What is mycophobia and how can it be treated? Mycophobia, like other phobias is rather unique in its cause but has the basic symptoms as other phobias. Read on to learn about this unusual fear known as mycophobia.
Not all phobias are well known, partly due to the fact that there are literally hundreds of phobias that people suffer from. One rather unknown phobia is mycophobia; the fear of mushrooms. Like the definition of other phobias, mycophobia is the persistent fear of an inanimate object and the person who has the fear of mushrooms is well aware that the mushroom cannot hurt them, they still have an overwhelming feeling of anxiety and fear when thinking of or being exposed to mushrooms.
What Would Cause Mycophobia
The cause of mycophobia is generally unique to the individual who suffers from it. Most can link their fears of mushrooms back to their childhood days or their early adult years. Each patient may present with a various idea of where they think the phobia originated. Some mycophobics cannot even begin to pinpoint where the fear started.
One woman shared that she believed her fear of mushrooms came from her parents telling her to never touch a mushroom because it was poisonous. This changed the thinking pattern for this woman as a child and she grew up avoiding mushrooms because she could not rationalize that not all mushrooms are harmful if touched or consumed.
Symptoms of the Fear of Mushrooms
If a person has a fear of mushrooms they will likely present symptoms that are mental, emotional, and physical. The severity of the symptoms often is a matter of how afraid the person truly is of mushrooms. Panic attacks can be brought on for people with mycophobia if they think about or are exposed to mushrooms. Less severe symptoms include sweaty hand, shaking, upset stomach, nervousness, and wanting to stop thinking about mushrooms or run away from an actual mushroom.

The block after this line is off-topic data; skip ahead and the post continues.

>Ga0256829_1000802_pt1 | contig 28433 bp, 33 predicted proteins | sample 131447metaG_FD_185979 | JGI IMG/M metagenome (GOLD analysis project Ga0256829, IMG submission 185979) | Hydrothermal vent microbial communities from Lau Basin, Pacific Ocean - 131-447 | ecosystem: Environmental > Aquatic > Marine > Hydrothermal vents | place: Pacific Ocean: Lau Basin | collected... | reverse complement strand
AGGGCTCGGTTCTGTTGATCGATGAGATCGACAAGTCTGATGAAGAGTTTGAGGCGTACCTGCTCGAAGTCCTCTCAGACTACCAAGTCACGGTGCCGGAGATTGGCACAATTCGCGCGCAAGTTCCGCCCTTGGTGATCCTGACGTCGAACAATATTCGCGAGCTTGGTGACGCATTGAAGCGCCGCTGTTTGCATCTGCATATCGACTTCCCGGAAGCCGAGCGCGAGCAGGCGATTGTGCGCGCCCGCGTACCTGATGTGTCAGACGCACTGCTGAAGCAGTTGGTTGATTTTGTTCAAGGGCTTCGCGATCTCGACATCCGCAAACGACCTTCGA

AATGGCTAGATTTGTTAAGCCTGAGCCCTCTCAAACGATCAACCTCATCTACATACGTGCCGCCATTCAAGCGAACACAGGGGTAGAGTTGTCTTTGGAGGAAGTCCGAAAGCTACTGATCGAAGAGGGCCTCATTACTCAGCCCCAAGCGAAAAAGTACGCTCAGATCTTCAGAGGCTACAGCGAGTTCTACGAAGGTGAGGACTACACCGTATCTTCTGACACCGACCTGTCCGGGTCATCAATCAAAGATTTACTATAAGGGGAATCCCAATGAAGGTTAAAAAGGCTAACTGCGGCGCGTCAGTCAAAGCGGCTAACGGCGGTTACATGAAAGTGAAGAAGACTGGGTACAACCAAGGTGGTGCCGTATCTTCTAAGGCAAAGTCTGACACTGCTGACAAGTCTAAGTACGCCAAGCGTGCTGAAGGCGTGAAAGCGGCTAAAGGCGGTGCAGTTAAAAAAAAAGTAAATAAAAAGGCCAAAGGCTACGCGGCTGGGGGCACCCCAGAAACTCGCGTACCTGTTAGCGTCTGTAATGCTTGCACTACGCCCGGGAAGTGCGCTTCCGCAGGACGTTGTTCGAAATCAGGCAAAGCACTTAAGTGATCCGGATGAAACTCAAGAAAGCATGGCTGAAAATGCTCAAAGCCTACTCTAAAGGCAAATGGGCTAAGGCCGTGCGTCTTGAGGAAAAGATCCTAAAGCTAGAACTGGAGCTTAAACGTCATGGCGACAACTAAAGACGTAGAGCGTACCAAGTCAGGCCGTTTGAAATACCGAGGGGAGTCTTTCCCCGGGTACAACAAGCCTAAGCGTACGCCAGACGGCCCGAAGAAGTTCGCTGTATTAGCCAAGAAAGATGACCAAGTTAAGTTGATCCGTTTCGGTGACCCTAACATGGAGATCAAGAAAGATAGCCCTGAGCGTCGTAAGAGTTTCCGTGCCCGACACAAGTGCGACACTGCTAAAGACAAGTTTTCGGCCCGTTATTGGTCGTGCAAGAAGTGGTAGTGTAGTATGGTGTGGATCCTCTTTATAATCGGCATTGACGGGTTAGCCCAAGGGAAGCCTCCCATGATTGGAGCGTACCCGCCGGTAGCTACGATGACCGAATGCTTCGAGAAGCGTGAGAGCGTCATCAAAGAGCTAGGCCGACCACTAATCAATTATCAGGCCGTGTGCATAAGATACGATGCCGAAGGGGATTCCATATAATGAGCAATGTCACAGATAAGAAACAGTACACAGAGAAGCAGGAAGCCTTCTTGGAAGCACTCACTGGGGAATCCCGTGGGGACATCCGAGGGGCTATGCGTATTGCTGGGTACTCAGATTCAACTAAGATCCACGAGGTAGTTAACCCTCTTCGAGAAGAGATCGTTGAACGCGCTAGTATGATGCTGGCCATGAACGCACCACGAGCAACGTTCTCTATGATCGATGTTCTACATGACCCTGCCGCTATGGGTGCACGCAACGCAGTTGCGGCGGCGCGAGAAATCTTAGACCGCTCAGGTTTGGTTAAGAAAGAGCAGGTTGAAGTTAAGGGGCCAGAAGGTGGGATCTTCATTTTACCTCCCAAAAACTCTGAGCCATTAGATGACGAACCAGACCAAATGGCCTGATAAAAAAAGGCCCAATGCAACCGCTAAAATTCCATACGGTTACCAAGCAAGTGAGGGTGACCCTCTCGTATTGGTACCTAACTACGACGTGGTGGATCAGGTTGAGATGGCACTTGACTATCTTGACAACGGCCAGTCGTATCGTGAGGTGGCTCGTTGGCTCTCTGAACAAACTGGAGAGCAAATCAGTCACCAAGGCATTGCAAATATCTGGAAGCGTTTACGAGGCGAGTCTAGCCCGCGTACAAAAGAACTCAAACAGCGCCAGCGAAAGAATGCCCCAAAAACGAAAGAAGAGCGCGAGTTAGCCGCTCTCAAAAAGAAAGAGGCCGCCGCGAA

Treatment of Mycophobia
Prescription medication is just one of the ways to help people with their fear of mushrooms. Prescription and herbal remedies can help with the symptoms but a cure can usually only occur with talk therapy or a combination of drugs and therapy.
Some medications that are FDA approved for phobias include Paxil, Zoloft, and Effexor. Beta blockers are also sometimes The treatment of phobias used. Generally beta blockers work for people with performance anxiety issues; but the way a beta blocker medication works for someone with mycophobia is it blocks adrenaline from being released when a mycophobic thinks about or sees a mushroom.
Anti-anxiety medications such as benzodiazepines can also be used especially if the person who is afraid of mushrooms has frequent panic attacks caused by their phobia. These drugs are often addictive and mostly used as a last resort.
If the fear of mushrooms is so overwhelming that it is interfering with your daily activities, social life, or lifestyle you should seek psychiatric attention. However strange you may feel your phobia is, it is a real illness and help is available for you. Suffering from panic attacks and being overwhelmed with anxiety due to mycophobia really lowers your quality of life and can lead to secondary illnesses and affect your overall health if you don't seek help for your fear of mushrooms.
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Mushroom Image by Chromatoast